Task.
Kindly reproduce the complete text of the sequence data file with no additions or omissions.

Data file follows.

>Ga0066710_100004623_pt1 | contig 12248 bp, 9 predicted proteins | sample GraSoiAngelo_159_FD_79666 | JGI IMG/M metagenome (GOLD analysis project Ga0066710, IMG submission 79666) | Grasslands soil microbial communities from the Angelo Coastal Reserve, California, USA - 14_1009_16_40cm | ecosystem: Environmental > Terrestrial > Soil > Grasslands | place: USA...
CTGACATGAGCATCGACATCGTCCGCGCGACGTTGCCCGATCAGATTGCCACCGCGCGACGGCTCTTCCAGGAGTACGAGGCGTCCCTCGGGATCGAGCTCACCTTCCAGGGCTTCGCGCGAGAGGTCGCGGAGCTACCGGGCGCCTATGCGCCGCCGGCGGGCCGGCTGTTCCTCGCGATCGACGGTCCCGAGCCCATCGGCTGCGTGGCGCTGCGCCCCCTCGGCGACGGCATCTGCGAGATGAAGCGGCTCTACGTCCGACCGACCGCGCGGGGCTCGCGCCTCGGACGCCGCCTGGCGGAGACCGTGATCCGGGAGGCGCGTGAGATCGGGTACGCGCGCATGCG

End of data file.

>Ga0066710_100004623_pt1 | contig 12248 bp, 9 predicted proteins | sample GraSoiAngelo_159_FD_79666 | JGI IMG/M metagenome (GOLD analysis project Ga0066710, IMG submission 79666) | Grasslands soil microbial communities from the Angelo Coastal Reserve, California, USA - 14_1009_16_40cm | ecosystem: Environmental > Terrestrial > Soil > Grasslands | place: USA...
CTGACATGAGCATCGACATCGTCCGCGCGACGTTGCCCGATCAGATTGCCACCGCGCGACGGCTCTTCCAGGAGTACGAGGCGTCCCTCGGGATCGAGCTCACCTTCCAGGGCTTCGCGCGAGAGGTCGCGGAGCTACCGGGCGCCTATGCGCCGCCGGCGGGCCGGCTGTTCCTCGCGATCGACGGTCCCGAGCCCATCGGCTGCGTGGCGCTGCGCCCCCTCGGCGACGGCATCTGCGAGATGAAGCGGCTCTACGTCCGACCGACCGCGCGGGGCTCGCGCCTCGGACGCCGCCTGGCGGAGACCGTGATCCGGGAGGCGCGTGAGATCGGGTACGCGCGCATGCG